No to HB 2893
UGB Expansion Bill

HB 2893 would allow farm lands with Class VI, VII, and VIII soils to automatically move to the top of the list for UGB expansions and urban reserve designations, regardless of their current productivity or contribution to the area’s agricultural industry.  These soils are among those that support Oregon’s #1 agricultural commodity - cattle and calves.  They should not be automatically moved to the top of the priority list for development.  The city of Bend is asking for this bill.  We believe the bill is not needed for at least two reasons:

  • The law already provides two processes whereby a city can bring lesser quality farm soils to the head of the line for future UGB expansions and consider other factors like infrastructure.  Other cities have successfully used both processes.
  • Bend just expanded its UGB, and apparently has no plans to do so again for at least another 10 years. There is no reason to rush this bill; in fact, the entire issue of whether to expand the UGB and, if so, where, might change for a variety of reasons over the next 10 years.  This bill brings a broad brush to an important issue that should have a local conversation.

No on HB 2538

HB 2538 would allow the Land Use Board of Appeals to award “actual damages equal to any substantiated economic loss suffered by the prevailing party as a result of project delays caused by the review proceeding,” against those who lose in an appeal of the Land use Board of Appeals (LUBA). This is on top of attorney fees and expenses that LUBA is already allowed to award against a losing party, if their position was not “well-founded in law” or not based on “factually supported information.”

This bill would chill the ability of average Oregonians to have their day in court when they believe their local government has violated the land use laws. Being able to challenge local government decisions is a bedrock of our United Stated governmental structure of checks and balances.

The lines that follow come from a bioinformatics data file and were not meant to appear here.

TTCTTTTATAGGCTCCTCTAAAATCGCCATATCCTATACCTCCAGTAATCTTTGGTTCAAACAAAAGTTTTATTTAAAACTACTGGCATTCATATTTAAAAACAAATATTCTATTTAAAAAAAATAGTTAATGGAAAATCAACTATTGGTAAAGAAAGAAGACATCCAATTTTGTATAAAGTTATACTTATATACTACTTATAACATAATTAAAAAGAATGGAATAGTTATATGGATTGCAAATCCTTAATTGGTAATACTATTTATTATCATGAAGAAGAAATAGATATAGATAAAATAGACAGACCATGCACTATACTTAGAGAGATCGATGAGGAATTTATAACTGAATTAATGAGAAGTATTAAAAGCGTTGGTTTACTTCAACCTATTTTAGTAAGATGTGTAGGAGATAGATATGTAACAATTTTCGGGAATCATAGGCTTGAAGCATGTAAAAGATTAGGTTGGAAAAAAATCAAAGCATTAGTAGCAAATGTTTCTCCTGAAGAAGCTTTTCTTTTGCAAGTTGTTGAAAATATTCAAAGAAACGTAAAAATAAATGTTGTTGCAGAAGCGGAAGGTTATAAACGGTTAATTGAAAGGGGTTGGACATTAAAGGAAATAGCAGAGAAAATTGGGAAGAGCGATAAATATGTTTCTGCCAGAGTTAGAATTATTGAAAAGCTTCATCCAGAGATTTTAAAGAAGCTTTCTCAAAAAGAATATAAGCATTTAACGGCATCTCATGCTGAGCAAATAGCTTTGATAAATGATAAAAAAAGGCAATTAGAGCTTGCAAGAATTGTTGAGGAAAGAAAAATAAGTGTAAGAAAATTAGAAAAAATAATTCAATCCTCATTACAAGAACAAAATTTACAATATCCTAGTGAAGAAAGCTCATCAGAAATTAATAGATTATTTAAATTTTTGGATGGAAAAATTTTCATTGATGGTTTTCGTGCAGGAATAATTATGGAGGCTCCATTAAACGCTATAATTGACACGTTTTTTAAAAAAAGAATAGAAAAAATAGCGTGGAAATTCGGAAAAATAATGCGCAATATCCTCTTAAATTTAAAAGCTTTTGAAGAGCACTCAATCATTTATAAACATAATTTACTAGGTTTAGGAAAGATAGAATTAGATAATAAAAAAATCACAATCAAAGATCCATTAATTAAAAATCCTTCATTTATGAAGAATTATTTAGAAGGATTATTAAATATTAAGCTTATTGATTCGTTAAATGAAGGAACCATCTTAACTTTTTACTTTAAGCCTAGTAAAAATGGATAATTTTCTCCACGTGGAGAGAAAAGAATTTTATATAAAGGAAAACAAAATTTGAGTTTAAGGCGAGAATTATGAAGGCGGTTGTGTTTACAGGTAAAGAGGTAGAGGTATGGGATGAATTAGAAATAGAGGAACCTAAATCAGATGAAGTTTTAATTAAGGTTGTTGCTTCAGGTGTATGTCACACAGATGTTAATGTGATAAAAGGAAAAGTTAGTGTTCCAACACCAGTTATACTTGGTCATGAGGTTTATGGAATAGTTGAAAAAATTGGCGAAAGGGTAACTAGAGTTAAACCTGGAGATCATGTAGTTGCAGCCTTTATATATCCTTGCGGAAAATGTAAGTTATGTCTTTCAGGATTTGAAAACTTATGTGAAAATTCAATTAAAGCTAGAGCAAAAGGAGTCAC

Is there a flood of land use appeals that are gumming up legitimate development?  No.  It is estimated that local governments make more than 15,000 land use decisions a year, ranging from the very minor to the very large.  Yet fewer than 120 appeals per year have gone to LUBA between 2011-2015.[1]   If there is a systemic problem in a local government’s land use code that is preventing the type of development contemplated by the local plan and map, then the “fix” should be made at the local level.  Making it riskier for community members to participate in their governmental decision-making process – including to appeal a government decisions – is not the answer.

[1] http://www.oregon.gov/LUBA/docs/LUBA%202017-19%20ARB.pdf, pp.5-6.

DEFEATED! 

SB 186 will not move forward

SB 186 would have undone specific rural reserve designations in Clackamas, Washington, and Multnomah counties, thereby opening up certain areas designated as “rural reserves” for eventual development.  It would undermine the region’s multi-year effort to come to a consensus about where long-term growth should – and should not – happen.   And perhaps most importantly, it would ensure that the region’ s residents will not participate in any kind of process like this again – where certainty was promised, only to be grabbed out from underneath them because a small number of individual land owners did not get their way.